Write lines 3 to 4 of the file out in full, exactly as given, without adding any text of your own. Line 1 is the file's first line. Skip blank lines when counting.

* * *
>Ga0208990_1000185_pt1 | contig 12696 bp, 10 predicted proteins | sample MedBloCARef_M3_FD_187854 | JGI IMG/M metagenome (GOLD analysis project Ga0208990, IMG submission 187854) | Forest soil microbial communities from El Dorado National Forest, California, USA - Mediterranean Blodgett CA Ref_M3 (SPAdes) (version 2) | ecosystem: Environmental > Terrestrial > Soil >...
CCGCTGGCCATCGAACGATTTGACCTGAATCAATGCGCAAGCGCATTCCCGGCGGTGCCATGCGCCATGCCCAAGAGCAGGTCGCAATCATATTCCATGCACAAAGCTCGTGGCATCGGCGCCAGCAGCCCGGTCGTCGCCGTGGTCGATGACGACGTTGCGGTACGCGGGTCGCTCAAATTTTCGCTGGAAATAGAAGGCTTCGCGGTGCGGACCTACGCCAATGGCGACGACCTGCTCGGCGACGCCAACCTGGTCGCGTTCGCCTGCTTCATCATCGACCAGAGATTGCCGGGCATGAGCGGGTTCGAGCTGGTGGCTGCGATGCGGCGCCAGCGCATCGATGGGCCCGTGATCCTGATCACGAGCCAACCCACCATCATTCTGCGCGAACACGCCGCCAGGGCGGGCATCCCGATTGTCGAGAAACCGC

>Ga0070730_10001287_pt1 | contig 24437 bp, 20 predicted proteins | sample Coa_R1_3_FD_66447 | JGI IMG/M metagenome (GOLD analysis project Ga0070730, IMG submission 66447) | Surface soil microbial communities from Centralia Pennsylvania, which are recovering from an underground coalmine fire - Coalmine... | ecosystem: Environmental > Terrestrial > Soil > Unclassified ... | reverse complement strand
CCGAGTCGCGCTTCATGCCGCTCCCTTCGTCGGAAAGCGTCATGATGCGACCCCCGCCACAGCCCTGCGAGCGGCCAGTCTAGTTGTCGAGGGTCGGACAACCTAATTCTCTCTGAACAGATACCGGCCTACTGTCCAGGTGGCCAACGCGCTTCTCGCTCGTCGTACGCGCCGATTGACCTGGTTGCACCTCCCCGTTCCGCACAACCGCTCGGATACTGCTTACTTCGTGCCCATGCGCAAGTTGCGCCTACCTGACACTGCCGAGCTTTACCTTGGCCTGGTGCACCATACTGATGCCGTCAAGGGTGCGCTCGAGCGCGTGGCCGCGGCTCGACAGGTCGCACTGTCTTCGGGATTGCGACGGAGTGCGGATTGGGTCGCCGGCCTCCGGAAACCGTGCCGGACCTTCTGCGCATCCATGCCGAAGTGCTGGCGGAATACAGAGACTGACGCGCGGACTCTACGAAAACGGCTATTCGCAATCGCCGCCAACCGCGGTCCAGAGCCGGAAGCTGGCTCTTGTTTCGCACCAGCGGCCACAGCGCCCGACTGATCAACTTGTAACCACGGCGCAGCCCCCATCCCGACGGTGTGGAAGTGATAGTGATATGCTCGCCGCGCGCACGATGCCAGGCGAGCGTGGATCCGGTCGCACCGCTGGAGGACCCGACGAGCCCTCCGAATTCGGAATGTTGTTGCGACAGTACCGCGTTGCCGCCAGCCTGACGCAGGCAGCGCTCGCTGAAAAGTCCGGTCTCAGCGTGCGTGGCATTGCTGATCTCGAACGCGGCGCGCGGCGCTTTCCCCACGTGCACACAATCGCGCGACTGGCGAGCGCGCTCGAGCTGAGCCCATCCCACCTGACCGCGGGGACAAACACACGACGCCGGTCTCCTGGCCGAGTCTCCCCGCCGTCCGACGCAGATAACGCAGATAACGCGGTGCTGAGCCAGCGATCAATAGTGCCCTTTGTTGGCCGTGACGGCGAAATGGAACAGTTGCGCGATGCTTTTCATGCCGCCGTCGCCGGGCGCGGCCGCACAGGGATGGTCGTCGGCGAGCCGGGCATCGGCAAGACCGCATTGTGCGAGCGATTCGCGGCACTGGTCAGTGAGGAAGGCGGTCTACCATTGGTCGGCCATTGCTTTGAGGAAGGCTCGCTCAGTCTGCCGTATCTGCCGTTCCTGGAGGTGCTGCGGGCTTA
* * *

>Ga0070730_10001287_pt1 | contig 24437 bp, 20 predicted proteins | sample Coa_R1_3_FD_66447 | JGI IMG/M metagenome (GOLD analysis project Ga0070730, IMG submission 66447) | Surface soil microbial communities from Centralia Pennsylvania, which are recovering from an underground coalmine fire - Coalmine... | ecosystem: Environmental > Terrestrial > Soil > Unclassified ... | reverse complement strand
CCGAGTCGCGCTTCATGCCGCTCCCTTCGTCGGAAAGCGTCATGATGCGACCCCCGCCACAGCCCTGCGAGCGGCCAGTCTAGTTGTCGAGGGTCGGACAACCTAATTCTCTCTGAACAGATACCGGCCTACTGTCCAGGTGGCCAACGCGCTTCTCGCTCGTCGTACGCGCCGATTGACCTGGTTGCACCTCCCCGTTCCGCACAACCGCTCGGATACTGCTTACTTCGTGCCCATGCGCAAGTTGCGCCTACCTGACACTGCCGAGCTTTACCTTGGCCTGGTGCACCATACTGATGCCGTCAAGGGTGCGCTCGAGCGCGTGGCCGCGGCTCGACAGGTCGCACTGTCTTCGGGATTGCGACGGAGTGCGGATTGGGTCGCCGGCCTCCGGAAACCGTGCCGGACCTTCTGCGCATCCATGCCGAAGTGCTGGCGGAATACAGAGACTGACGCGCGGACTCTACGAAAACGGCTATTCGCAATCGCCGCCAACCGCGGTCCAGAGCCGGAAGCTGGCTCTTGTTTCGCACCAGCGGCCACAGCGCCCGACTGATCAACTTGTAACCACGGCGCAGCCCCCATCCCGACGGTGTGGAAGTGATAGTGATATGCTCGCCGCGCGCACGATGCCAGGCGAGCGTGGATCCGGTCGCACCGCTGGAGGACCCGACGAGCCCTCCGAATTCGGAATGTTGTTGCGACAGTACCGCGTTGCCGCCAGCCTGACGCAGGCAGCGCTCGCTGAAAAGTCCGGTCTCAGCGTGCGTGGCATTGCTGATCTCGAACGCGGCGCGCGGCGCTTTCCCCACGTGCACACAATCGCGCGACTGGCGAGCGCGCTCGAGCTGAGCCCATCCCACCTGACCGCGGGGACAAACACACGACGCCGGTCTCCTGGCCGAGTCTCCCCGCCGTCCGACGCAGATAACGCAGATAACGCGGTGCTGAGCCAGCGATCAATAGTGCCCTTTGTTGGCCGTGACGGCGAAATGGAACAGTTGCGCGATGCTTTTCATGCCGCCGTCGCCGGGCGCGGCCGCACAGGGATGGTCGTCGGCGAGCCGGGCATCGGCAAGACCGCATTGTGCGAGCGATTCGCGGCACTGGTCAGTGAGGAAGGCGGTCTACCATTGGTCGGCCATTGCTTTGAGGAAGGCTCGCTCAGTCTGCCGTATCTGCCGTTCCTGGAGGTGCTGCGGGCTTA